Needless to say, it’s an arduous process. Is it any wonder that Gen Z, with their air fryers, 60-second TikTok recipes and Deliveroo Plus accounts dropping whatever food they want on their doorsteps with the tap of a smartphone screen, aren’t that enamoured by a religious cake you keep in the cupboard for a month – or, if legends are to be believed, up to two years? “Tastes change and fewer people like raisins, dried fruit and booze-soaked cakes anymore,” says Amy Poon, who resurrected her family’s famous Chinese restaurant chain and turned it into a series of pop-ups, residences and fresh wonton deliveries. “Now that we have Instant Pots, hacks and recipes that can be done in 15 minutes, people just don’t have the effort and time. But food, much like history, comes in cycles. For example, who would have thought that prawn cocktail would not only be acceptable again, but quite celebrated.” That said, to appease her youngest daughter, Poon makes crêpes suzette instead of Christmas pudding, “so that we still have some flambé drama”, and she herself prefers a “good, sharp sorbet” after such a heavy meal.
Ivan Tisdall-Downes, head chef at Native, an eco-conscious British restaurant in London, agrees and says that the ability to have whatever we want, whenever we want it has made us forget that a lot of our food traditions were born out of necessity. “The tradition of having spiced foods at Christmas was originally due to their price and difficulties in shipping to Europe, meaning they were saved for a special occasion,” he tells me. Nostalgia and the memory of setting the thing alight is what keeps the tradition alive for him. But, he adds, “a lack of tradition can also be a lack of joy in food, so it is quite important to hold onto – whether that’s a Christmas pudding or a Chinese takeaway on Christmas Eve”.
Even Bob Cratchit, who had to support a wife and six children on 15 shillings a week, wouldn’t think Christmas dinner complete without the pudding. But in the middle of our cost of living crisis, the same ingredients could set you back £30 at the average supermarket. That’s a lot for a small pudding when some people would be looking to spend no more than that for their entire dinner this year. When you can buy a half-decent pre-made Christmas pudding for a fiver or less without having to conjure Christ, it seems like a no-brainer.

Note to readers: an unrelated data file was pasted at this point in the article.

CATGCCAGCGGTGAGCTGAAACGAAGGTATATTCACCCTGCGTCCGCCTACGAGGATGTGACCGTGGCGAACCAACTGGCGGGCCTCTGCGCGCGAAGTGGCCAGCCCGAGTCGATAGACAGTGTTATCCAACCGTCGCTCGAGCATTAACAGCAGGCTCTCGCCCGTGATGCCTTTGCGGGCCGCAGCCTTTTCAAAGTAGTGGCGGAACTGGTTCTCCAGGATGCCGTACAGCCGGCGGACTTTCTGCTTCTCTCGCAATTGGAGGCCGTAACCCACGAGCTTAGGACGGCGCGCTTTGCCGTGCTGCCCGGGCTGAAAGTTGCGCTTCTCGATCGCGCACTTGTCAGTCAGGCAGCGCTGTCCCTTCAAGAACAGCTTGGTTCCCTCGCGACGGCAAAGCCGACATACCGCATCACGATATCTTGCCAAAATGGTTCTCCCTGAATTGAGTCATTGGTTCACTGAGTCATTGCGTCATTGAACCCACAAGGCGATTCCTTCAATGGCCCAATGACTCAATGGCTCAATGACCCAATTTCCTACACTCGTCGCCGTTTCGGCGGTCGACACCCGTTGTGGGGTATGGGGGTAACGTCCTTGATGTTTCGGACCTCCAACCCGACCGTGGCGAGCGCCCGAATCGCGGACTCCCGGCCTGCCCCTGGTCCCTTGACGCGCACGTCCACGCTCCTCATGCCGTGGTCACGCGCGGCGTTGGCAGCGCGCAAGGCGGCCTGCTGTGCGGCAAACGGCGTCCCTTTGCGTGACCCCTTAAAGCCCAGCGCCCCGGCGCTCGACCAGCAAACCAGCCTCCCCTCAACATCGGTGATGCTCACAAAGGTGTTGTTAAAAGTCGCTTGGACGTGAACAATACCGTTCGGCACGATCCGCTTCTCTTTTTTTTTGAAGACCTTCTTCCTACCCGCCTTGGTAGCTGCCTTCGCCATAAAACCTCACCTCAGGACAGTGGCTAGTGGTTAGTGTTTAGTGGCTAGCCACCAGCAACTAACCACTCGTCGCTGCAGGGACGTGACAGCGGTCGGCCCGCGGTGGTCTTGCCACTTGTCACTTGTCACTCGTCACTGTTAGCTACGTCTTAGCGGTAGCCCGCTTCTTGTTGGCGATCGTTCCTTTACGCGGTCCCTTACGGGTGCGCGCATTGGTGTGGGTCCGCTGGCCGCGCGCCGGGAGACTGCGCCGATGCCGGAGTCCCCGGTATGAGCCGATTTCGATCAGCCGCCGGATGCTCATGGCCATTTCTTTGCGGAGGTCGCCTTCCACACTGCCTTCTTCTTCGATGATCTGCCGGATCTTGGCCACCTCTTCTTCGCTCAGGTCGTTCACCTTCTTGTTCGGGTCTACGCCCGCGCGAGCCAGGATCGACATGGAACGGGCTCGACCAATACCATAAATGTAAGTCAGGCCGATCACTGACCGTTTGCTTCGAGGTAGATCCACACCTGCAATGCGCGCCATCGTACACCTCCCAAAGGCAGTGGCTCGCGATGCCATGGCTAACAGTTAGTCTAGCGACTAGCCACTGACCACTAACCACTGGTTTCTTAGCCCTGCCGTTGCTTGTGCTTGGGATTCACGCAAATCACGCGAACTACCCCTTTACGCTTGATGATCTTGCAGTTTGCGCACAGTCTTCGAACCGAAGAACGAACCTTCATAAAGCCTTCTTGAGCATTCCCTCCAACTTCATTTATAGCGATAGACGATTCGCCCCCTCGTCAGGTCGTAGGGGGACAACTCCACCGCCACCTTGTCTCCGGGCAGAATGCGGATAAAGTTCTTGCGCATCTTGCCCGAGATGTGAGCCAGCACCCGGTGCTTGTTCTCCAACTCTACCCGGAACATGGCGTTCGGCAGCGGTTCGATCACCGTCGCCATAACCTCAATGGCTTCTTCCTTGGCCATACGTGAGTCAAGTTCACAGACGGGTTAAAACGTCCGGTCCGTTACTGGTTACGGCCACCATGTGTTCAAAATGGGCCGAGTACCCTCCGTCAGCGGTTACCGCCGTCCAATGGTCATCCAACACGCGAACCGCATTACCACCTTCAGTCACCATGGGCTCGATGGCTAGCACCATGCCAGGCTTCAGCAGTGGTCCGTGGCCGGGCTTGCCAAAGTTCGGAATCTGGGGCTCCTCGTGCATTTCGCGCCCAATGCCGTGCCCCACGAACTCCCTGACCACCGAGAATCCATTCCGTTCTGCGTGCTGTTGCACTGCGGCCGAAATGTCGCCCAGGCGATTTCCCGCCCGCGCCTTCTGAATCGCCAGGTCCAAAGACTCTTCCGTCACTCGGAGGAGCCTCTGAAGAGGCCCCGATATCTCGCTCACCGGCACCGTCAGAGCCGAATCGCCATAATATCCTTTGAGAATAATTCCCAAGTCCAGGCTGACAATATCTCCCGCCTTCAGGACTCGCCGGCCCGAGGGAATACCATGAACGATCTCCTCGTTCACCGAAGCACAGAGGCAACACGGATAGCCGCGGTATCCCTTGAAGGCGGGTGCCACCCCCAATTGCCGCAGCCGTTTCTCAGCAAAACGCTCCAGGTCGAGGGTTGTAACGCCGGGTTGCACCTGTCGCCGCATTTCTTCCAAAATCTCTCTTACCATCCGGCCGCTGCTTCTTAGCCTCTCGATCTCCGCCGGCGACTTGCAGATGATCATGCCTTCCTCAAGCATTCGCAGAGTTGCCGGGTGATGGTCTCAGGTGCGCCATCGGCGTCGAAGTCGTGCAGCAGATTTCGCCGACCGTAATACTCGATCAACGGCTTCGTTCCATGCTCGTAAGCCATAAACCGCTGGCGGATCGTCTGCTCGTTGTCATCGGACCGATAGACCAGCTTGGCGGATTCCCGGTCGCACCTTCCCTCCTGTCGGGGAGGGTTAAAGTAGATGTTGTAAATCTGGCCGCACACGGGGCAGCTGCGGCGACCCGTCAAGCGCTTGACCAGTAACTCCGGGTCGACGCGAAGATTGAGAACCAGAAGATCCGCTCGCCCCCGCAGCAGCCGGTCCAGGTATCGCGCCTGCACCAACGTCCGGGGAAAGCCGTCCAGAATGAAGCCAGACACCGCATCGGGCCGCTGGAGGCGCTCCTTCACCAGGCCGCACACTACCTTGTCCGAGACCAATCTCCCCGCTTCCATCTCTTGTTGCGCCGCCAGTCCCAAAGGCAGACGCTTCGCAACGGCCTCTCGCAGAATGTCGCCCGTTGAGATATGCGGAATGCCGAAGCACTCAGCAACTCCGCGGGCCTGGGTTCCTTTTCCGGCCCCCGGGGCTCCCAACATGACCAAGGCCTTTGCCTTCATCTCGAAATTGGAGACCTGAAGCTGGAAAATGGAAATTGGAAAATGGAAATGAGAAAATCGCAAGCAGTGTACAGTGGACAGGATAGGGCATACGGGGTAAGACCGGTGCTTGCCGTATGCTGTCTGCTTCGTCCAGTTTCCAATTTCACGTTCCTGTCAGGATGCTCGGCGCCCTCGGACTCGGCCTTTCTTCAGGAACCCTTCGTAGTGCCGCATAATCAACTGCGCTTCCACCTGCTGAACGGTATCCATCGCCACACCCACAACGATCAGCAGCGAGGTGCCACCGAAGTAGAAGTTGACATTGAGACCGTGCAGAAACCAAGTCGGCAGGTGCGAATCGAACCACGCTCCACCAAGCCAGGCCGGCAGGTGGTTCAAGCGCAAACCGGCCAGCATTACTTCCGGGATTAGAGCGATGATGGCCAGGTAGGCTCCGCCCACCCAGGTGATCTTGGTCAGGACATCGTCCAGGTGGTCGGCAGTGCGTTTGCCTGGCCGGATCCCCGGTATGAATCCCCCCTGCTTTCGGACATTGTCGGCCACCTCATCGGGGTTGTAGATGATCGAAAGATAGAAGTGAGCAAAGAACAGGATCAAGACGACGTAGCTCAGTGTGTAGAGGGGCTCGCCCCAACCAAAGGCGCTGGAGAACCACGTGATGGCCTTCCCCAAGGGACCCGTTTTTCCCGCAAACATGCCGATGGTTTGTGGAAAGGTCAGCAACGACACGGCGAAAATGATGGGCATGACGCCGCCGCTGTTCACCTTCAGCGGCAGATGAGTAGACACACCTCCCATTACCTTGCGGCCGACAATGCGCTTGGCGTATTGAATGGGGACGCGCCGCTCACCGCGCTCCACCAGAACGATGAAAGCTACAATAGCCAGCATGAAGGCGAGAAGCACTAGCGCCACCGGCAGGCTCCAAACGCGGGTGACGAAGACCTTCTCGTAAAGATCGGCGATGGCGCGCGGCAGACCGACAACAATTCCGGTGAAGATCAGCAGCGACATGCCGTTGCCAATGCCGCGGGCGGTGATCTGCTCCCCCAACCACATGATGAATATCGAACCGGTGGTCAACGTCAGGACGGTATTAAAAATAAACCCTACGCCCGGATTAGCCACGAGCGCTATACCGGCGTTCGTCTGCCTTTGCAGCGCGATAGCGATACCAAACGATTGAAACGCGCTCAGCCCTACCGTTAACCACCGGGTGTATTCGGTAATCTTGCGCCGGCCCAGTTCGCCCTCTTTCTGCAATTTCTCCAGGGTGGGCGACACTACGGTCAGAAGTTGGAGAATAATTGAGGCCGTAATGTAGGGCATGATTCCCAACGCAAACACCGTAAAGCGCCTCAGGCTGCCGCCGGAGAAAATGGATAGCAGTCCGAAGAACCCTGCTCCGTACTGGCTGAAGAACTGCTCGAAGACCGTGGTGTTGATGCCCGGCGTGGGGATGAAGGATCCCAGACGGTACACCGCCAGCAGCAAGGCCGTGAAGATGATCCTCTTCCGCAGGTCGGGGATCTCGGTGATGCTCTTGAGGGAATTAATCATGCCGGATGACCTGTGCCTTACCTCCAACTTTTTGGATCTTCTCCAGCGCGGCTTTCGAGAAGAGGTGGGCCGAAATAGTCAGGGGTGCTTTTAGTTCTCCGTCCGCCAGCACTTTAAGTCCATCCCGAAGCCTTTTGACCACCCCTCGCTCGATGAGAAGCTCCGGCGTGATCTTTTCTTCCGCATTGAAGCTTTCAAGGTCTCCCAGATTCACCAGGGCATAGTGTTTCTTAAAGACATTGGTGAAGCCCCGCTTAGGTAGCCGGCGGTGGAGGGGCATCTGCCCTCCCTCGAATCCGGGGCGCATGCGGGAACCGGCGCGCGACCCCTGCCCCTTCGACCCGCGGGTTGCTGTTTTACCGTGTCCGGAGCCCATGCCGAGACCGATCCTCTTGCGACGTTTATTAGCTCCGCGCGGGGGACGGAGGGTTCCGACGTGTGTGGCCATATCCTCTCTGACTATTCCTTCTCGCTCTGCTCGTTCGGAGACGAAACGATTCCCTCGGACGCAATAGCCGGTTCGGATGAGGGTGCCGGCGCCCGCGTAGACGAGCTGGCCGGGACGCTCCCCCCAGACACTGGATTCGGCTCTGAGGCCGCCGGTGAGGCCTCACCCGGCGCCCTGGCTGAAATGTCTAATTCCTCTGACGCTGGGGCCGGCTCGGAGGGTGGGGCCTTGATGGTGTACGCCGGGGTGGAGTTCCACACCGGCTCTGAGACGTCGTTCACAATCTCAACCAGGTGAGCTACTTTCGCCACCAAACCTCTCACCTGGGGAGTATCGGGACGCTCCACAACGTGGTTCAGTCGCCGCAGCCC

But, jesting aside – and I am mostly jesting – food is an undeniably important part of culture, and traditions like these are perhaps especially precious during hard times. Recipes passed down through the generations help to preserve the history of the people who cooked them. While I imagine very few British people feel any kind of connection with their Victorian or medieval ancestors in the same way other cultures do, I’d no sooner slate Christmas pudding from ye olde England than I would French baguettes, Ukrainian borscht or Chinese tea culture, to name a few.
“I always compare Christmas here with new year in Japan, which is all about traditional food and customs,” says Shuko Oda, head chef at Koya, an udon noodle bar chain in London serving authentic udon, donburi and Japanese small plates. She spent her childhood between London, Tokyo and LA. “Not everyone likes the food you eat on New Year’s Day (known as osechi), but I still believe it’s important to have them on the table. Food is a big part of each culture, and you can only own your identity if you grew up with it.” That’s not to say traditions must be centuries old and steeped in history, though. Oda will be spending Christmas in Tokyo this year, where sharing a big bucket of KFC with friends and family is the norm – not such a far cry from fish and chips.
If it’s survived the past 800 years, Christmas pudding won’t be facing extinction any time soon, but it’s good to remind ourselves of traditions that we might have forgotten about, even while we make new ones. As Morse tells me, “you can’t be ‘in with the new’ without the old.”
After all, he adds: “What else do you eat brandy custard with?”